Gertrude Stein famously said she went to France to be alone with the English language. I was never alone with the English language. I never wanted to be alone with the English language and the English language never wanted to be alone with me.
I first started to speak/read/listen to English while growing up in another country and when I came to the US as a teenager I was in an ESL classroom with students from Vietnam and Latin America. I came to the US in a very multilingual space that contained languages and experiences from outside the official English, including places of US imperialism and war. None of us were ever alone with English.
In a sense I did come to be alone with the Swedish language later in my life. For years in my early twenties, I barely interacted with anybody who spoke Swedish. My Swedish became at a mixture of the ultraliterary and the Swedish of a 13-year-old. But I was never alone with it. The English was there with us, infecting my Swedish like a disease. I would venture that the same is true of Stein. I bet those other languages – the French of her surroundings, the German of her childhood – were there all along, infecting her English with strangeness.
I’ve always been homesick. My whole life people have asked me when I would get over coming to the US and just become an American. The American ideal of “the good immigrant” – who came to the US and never looked back as they forged ahead (pushing Native Americans out of the land as they traveled) was a way of both pathologizing and eliminating homesickness, a disease that interfered with the conquering of America (many immigrants suffered from this disease, many even died from it). So I have returned to Sweden, to Swedish poetry over and over. It’s infected my English.
In Translation is a Mode=Translation is an Anti-Colonial Mode, Don Mee Choi reads Ingmar Bergman’s The Silence as a parable about translation. One twin sister, Anna, is healthy – sexual, reproductive – but the sister who translates is sick (sweaty, chain-smoking). The sisters and Anna’s son Johan are traveling through a strange land (in the middle of a civil war of some kind). As Choi notes, there’s a bond between Ester, the translator, and her sister’s son, Johan. “Anna’s son, like his Aunt Ester, is prone to foreign words and, therefore, homesickness.” Paradoxically, this “homesickness” is also a kind of away-sickness, because, Choi argues, both Johan and Esther become “foreign” through their interest in translation. Their sickness is a kind of foreignness entered through language.
Toward the end of the movie, Johan is in bed reading a Russian novel in translation. As Choi notes: “He has become a foreigner like his translator aunt.” We tend to think of the act of translation as necessarily “domesticating,” but it seems to me that Choi here is making a radical shift in that paradigm. It’s not just that the translator “domesticates” the foreign text into another language, it’s also that the process brings them into the other culture. Translation foreignizes the translator.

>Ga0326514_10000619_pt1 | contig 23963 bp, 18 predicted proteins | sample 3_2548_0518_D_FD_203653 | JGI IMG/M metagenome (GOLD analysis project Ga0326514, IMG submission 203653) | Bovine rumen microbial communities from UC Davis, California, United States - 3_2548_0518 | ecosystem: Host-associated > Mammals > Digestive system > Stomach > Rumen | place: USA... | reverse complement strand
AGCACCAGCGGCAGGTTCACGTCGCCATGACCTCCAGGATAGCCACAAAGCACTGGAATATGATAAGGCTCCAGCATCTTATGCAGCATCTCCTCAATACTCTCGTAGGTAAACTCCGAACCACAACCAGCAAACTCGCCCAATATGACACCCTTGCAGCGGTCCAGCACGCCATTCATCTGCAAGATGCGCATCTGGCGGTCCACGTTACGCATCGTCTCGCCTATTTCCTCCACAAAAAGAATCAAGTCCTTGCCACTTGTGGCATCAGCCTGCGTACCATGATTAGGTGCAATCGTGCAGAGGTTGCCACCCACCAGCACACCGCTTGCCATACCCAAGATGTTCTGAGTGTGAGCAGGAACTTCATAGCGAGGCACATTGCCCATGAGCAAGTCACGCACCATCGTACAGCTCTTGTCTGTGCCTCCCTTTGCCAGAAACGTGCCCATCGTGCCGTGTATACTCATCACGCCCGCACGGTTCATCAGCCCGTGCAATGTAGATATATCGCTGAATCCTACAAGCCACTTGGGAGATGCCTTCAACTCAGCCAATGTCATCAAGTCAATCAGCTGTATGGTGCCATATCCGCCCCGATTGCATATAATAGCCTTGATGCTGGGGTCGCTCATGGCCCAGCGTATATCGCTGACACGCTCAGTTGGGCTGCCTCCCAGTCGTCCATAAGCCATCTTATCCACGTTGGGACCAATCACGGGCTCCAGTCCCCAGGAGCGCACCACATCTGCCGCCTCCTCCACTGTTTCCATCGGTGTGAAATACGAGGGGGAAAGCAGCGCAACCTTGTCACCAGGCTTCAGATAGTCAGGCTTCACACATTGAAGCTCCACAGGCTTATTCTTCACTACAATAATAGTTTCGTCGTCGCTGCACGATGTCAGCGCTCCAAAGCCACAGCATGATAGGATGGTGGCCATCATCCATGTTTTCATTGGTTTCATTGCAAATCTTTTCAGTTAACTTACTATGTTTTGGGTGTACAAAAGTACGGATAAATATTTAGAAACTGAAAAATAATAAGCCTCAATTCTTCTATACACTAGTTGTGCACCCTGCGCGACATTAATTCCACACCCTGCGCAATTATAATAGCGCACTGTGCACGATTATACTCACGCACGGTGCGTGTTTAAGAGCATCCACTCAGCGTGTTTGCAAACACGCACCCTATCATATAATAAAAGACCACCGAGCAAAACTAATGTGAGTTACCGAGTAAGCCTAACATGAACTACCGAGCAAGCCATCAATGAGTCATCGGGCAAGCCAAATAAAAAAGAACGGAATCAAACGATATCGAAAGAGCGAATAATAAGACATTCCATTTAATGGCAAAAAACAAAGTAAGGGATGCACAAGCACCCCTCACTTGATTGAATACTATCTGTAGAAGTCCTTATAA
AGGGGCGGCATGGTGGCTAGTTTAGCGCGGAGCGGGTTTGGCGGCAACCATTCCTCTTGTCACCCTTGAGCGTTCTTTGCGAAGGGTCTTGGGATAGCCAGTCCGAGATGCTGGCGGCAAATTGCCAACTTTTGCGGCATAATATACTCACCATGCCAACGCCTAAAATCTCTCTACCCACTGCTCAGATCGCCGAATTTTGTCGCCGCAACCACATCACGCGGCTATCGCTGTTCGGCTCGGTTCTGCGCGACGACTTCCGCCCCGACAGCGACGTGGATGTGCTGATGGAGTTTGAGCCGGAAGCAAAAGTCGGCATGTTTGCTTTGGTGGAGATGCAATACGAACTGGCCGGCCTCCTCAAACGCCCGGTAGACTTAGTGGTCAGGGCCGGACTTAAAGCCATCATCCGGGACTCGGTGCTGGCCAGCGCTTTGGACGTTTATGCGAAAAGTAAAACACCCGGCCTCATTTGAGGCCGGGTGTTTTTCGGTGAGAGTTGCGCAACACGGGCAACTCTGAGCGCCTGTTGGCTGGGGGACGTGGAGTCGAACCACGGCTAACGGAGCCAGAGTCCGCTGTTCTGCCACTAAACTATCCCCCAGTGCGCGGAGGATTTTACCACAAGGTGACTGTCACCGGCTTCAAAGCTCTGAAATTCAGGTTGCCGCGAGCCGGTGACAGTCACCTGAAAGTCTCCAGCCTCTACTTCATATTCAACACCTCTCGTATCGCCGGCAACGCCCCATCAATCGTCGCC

(For both me and Choi, this process is somewhat complicated by the fact that we are immigrants and are actually bringing our “native” cultures into our “second languages.”)
Choi’s own book is a book about anti-colonialism, homesickness, translation. She cannot let Korea be, and in the process she not only draws attention to the transnational, neo-colonial relationship between the US and Korea, she also foregrounds a culture as multiplicity and potentiality – she is maybe partly Kim Hyesoon’s twin, but more importantly, she’s her own twin, her non-emigrant version. In the US we want only to have the one true version. One we introduce twins, we ruin the gold standard of selfhood. We become sick translators, engaging in a sick poetic process.
Why is translation such a sick act?
In her essay “Bilingual Games: An Invitation,” Doris Sommer writes about the importance of experiencing multiple words for the same things:
“More basic than these hide-and-seek games is the fact that overloaded systems unsettle meaning. When more than one word points to a familiar thing, the excess shows that no one word can own or be that thing.”
Or as she writes a little later in the same essay:
“Words are not proper and don’t stay put; they wander into adjacent language fields, get lost in translation, pick up tics from foreign interference, and so can’t quite mean what they say. Teaching bilinguals about deconstruction is almost redundant.”
In difference to the New Critical paradigm of the “wellwrought urn,” the process of translations call attention to this “excess”: the idea that no one word can own or be “that thing.” Instead the words vibrate in an excess of unsettled meanings, leaking into the English language.
This leaky, vibrating zone is what translation makes of poems: deformation zones.
Johannes Göransson is the author of four books with Tarpaulin Sky Press — Entrance to a colonial pageant in which we all begin to intricate (2011), Haute Surveillance (2013), The Sugar Book (2015), and Poetry Against All (2020) — in addition to three previous collections of poems: A New Quarantine Will Take My Place, Dear Ra, Pilot (“Johann the Carousel Horse”) He has also translated several books, including Aase Berg’s Hackers, Dark Matter, Transfer Fat, and With Deer as well as Ideals Clearance by Henry Parland and Collobert Orbital by Johan Jönson. @JohannesGoranss